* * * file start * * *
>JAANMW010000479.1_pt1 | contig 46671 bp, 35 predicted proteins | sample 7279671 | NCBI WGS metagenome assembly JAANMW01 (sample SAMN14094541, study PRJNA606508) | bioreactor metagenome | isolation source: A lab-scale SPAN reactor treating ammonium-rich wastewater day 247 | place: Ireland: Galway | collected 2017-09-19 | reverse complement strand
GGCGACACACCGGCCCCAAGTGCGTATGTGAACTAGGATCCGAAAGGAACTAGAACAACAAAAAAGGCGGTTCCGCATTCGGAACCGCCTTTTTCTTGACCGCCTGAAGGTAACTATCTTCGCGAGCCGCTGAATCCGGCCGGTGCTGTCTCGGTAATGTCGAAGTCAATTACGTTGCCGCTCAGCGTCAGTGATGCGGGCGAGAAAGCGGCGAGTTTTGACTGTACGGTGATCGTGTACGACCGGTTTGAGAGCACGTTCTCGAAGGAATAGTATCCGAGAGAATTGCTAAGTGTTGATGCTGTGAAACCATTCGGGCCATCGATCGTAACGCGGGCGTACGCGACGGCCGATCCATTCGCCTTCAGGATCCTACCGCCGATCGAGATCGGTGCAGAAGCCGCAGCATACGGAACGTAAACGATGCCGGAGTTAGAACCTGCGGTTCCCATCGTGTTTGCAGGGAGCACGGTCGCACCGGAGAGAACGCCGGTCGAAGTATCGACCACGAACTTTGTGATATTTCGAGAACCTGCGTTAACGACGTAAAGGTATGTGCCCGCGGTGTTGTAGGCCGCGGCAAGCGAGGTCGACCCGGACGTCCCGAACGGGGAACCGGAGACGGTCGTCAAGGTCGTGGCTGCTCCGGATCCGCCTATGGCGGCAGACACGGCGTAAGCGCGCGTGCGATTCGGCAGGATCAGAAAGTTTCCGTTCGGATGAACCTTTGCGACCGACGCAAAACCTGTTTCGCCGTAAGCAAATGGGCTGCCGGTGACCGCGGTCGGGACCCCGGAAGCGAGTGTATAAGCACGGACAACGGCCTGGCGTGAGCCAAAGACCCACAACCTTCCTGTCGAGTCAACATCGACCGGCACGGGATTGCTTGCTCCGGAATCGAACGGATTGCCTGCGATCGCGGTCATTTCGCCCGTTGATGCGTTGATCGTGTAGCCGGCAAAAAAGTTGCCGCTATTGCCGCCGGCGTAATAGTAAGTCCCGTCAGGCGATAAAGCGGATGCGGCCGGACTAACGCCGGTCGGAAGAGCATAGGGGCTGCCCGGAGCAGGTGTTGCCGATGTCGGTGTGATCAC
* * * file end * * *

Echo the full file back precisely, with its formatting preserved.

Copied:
>JAANMW010000479.1_pt1 | contig 46671 bp, 35 predicted proteins | sample 7279671 | NCBI WGS metagenome assembly JAANMW01 (sample SAMN14094541, study PRJNA606508) | bioreactor metagenome | isolation source: A lab-scale SPAN reactor treating ammonium-rich wastewater day 247 | place: Ireland: Galway | collected 2017-09-19 | reverse complement strand
GGCGACACACCGGCCCCAAGTGCGTATGTGAACTAGGATCCGAAAGGAACTAGAACAACAAAAAAGGCGGTTCCGCATTCGGAACCGCCTTTTTCTTGACCGCCTGAAGGTAACTATCTTCGCGAGCCGCTGAATCCGGCCGGTGCTGTCTCGGTAATGTCGAAGTCAATTACGTTGCCGCTCAGCGTCAGTGATGCGGGCGAGAAAGCGGCGAGTTTTGACTGTACGGTGATCGTGTACGACCGGTTTGAGAGCACGTTCTCGAAGGAATAGTATCCGAGAGAATTGCTAAGTGTTGATGCTGTGAAACCATTCGGGCCATCGATCGTAACGCGGGCGTACGCGACGGCCGATCCATTCGCCTTCAGGATCCTACCGCCGATCGAGATCGGTGCAGAAGCCGCAGCATACGGAACGTAAACGATGCCGGAGTTAGAACCTGCGGTTCCCATCGTGTTTGCAGGGAGCACGGTCGCACCGGAGAGAACGCCGGTCGAAGTATCGACCACGAACTTTGTGATATTTCGAGAACCTGCGTTAACGACGTAAAGGTATGTGCCCGCGGTGTTGTAGGCCGCGGCAAGCGAGGTCGACCCGGACGTCCCGAACGGGGAACCGGAGACGGTCGTCAAGGTCGTGGCTGCTCCGGATCCGCCTATGGCGGCAGACACGGCGTAAGCGCGCGTGCGATTCGGCAGGATCAGAAAGTTTCCGTTCGGATGAACCTTTGCGACCGACGCAAAACCTGTTTCGCCGTAAGCAAATGGGCTGCCGGTGACCGCGGTCGGGACCCCGGAAGCGAGTGTATAAGCACGGACAACGGCCTGGCGTGAGCCAAAGACCCACAACCTTCCTGTCGAGTCAACATCGACCGGCACGGGATTGCTTGCTCCGGAATCGAACGGATTGCCTGCGATCGCGGTCATTTCGCCCGTTGATGCGTTGATCGTGTAGCCGGCAAAAAAGTTGCCGCTATTGCCGCCGGCGTAATAGTAAGTCCCGTCAGGCGATAAAGCGGATGCGGCCGGACTAACGCCGGTCGGAAGAGCATAGGGGCTGCCCGGAGCAGGTGTTGCCGATGTCGGTGTGATCAC